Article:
Florence Knoll Bassett


Modern Furniture Designer
Florence Knoll Bassett

A pioneer of modern furniture design, Florence Schust was born in 1917 in Saginaw, Michigan. Florence studied at the Kingswood School on the campus of the Cranbrook Academy of Art in Bloomfield Hills, Michigan, and in the 1930s, She became a protégée of Eero Saarinen while studying architecture at Cranbrook, the Architectural Association in London and the Armour Institute.

 

 

Florence Knoll Bench

Florence worked with other leading architects and designers, including Walter Gropius (founder of the Bauhaus movement), Marcel Breuer and Wallace K. Harrison.

In 1943, Florence began working for Hans Knoll Furniture in the company’s New York City-based office on Madison Avenue and was soon business and design partner for Hans Knoll. Florence was instrumental in the establishment of the Knoll Planning Unit, which works closely with clients to indentify their workspace needs to develop furnishing solutions to meet those needs. At the time, this model was forward-thinking and advanced for the existing design practices. Today, it is the model used by corporate designers. It was from this model that Florence coined Knoll’s motto: “Good design is good business.”

 

Florence Knoll Coffee & End Tables

In 1946, the young and talented Florence Schust married Hans Knoll and the two established Knoll Associates, Inc. In the same year, Knoll was commissioned to do the interiors of the Rockefeller family offices in Rockefeller Plaza. This would become the first of many projects for the Rockefellers.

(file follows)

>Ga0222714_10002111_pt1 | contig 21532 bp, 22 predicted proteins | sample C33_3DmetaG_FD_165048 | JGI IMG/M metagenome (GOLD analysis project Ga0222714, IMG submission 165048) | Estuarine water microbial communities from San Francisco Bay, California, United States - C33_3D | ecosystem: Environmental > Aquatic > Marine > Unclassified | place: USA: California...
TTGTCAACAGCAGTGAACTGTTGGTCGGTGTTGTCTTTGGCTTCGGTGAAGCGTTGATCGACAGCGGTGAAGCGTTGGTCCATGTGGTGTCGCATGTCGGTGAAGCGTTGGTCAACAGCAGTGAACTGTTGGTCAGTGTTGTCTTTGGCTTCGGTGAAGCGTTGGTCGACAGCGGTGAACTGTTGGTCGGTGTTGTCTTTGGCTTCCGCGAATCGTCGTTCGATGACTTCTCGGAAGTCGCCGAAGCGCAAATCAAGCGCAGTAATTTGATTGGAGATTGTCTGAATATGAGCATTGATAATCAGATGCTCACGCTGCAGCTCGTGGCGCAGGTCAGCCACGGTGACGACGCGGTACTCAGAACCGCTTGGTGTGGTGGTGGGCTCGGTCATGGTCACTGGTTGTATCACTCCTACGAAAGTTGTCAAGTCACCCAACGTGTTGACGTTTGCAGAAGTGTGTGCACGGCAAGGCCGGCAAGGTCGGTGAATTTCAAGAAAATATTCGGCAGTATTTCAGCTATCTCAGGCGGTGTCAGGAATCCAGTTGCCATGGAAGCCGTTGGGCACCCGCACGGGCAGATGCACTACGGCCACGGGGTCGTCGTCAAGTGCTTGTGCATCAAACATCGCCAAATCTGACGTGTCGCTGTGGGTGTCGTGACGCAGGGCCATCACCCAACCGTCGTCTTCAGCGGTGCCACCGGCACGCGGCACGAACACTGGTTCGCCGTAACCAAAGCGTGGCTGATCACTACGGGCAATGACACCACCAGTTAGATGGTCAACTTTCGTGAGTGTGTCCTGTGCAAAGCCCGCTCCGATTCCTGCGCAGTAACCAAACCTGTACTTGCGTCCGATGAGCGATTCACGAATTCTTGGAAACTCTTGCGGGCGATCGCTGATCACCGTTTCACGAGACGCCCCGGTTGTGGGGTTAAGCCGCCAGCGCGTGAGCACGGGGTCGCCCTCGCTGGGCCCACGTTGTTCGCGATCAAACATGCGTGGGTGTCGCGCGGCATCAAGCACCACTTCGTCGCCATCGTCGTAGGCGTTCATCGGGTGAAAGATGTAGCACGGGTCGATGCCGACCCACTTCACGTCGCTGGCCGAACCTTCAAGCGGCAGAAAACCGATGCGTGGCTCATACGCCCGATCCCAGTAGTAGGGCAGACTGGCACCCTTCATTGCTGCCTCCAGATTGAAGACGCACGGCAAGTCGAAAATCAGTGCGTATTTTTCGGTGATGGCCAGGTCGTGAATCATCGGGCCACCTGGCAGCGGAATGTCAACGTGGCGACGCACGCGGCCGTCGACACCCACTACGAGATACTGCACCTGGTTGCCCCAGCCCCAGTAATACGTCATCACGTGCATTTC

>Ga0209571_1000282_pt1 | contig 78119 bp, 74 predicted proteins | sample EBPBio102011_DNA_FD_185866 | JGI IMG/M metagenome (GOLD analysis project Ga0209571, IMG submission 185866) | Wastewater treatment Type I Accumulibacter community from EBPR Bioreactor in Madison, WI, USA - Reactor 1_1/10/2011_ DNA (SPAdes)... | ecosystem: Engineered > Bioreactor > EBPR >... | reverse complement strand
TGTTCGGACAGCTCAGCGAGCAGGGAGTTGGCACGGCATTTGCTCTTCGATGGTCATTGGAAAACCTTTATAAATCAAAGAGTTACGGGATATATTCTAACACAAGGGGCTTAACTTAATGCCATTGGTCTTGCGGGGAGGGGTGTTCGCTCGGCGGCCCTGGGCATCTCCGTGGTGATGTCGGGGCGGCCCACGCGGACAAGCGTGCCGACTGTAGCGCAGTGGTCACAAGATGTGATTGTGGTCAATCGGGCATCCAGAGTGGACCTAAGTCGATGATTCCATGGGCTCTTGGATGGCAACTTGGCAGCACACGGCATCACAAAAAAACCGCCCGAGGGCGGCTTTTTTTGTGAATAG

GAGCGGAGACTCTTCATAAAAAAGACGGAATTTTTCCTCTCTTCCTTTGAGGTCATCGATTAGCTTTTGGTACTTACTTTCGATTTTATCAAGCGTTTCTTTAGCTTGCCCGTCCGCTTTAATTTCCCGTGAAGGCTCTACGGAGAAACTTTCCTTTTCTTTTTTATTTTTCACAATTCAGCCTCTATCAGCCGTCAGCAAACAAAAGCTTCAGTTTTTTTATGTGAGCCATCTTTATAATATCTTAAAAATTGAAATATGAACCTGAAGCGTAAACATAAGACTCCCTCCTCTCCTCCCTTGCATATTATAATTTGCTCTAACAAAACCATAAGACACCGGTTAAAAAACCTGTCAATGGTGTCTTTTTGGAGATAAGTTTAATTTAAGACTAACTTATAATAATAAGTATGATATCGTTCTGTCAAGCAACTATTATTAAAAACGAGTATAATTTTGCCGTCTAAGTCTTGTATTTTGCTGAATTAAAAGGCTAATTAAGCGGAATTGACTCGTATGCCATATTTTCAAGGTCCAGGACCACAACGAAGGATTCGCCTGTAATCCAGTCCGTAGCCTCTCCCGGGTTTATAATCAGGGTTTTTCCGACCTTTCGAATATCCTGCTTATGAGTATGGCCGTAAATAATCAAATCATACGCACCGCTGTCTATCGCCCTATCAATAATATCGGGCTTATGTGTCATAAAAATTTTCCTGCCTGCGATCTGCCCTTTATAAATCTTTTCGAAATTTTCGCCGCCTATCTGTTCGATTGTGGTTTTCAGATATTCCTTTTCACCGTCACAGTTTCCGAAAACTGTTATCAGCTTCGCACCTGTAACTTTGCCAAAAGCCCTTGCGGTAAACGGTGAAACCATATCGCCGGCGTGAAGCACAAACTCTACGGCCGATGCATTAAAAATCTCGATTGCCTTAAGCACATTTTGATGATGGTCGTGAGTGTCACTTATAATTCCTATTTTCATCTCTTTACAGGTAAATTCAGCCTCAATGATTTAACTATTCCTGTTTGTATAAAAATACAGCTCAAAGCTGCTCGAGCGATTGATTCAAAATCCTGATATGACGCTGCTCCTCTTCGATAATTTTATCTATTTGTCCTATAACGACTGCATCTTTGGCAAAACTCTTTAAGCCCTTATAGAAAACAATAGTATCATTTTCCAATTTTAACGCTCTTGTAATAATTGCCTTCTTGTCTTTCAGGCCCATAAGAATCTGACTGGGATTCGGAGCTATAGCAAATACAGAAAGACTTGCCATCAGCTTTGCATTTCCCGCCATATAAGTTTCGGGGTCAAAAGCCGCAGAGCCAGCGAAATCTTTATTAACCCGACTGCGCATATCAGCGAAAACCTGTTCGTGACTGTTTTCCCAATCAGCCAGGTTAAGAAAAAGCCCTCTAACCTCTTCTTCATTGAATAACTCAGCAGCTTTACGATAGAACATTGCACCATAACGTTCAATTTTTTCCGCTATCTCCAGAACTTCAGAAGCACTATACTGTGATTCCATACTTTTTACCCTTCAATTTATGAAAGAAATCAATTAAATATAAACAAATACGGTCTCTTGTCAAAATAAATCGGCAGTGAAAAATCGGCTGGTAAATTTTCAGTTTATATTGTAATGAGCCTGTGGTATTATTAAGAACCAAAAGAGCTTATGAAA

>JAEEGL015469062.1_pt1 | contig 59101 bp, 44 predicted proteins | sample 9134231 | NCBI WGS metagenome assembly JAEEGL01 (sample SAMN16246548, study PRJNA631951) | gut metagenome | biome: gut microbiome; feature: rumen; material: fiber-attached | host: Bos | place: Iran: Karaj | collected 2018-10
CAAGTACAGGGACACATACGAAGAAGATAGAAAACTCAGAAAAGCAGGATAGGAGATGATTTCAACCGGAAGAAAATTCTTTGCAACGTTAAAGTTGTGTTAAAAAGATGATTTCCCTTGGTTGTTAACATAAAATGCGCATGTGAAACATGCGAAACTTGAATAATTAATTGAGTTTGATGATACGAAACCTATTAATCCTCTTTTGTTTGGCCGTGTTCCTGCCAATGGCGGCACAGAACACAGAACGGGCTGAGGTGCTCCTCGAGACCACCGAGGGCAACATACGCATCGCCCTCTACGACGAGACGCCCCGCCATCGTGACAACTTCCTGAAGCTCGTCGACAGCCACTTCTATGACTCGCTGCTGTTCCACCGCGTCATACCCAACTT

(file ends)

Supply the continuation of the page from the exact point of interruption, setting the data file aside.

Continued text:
In 1951, Florence Knoll designed the Madison Avenue Knoll showroom. Other Knoll showrooms designed by Florence were opened in Chicago in 1953 followed by Milan and San Francisco in 1956.

Florence Knoll revolutionized interior space planning. Her belief in “total design” — architecture, manufacturing, interior design, textiles, graphics, advertising and presentation — as well as her application of these principles was radically different than the standard practice in the 1950s. These practices have grown to be widely accepted practices today.

Florence Knoll Credenza

Other works on Florence Knoll’s résumé include designing the executive offices for CBS in 1954 and several other projects in the late 1950’s and early 1960s following her husband’s untimely death in an automobile accident in 1955. Three years later, Florence Knoll married Harry Hood Bassett, who was a banker. In 1960, she retired as President of Knoll to become Director of Design.  She fully resigned from Knoll in 1965.

 

Florence Knoll Lounge Seating

Florence Knoll Bassett has received many awards and accolades during her career including the American Institute of Architects’ Industrial Design Gold Medal, the American Society of Interior Designers’ Total Design Award and the National Medal of Arts, awarded by President George W. Bush.

Florence Knoll Bassett was the inspiration and driving force of Knoll design practices that serve as the foundation of Knoll’s mission and core design values today.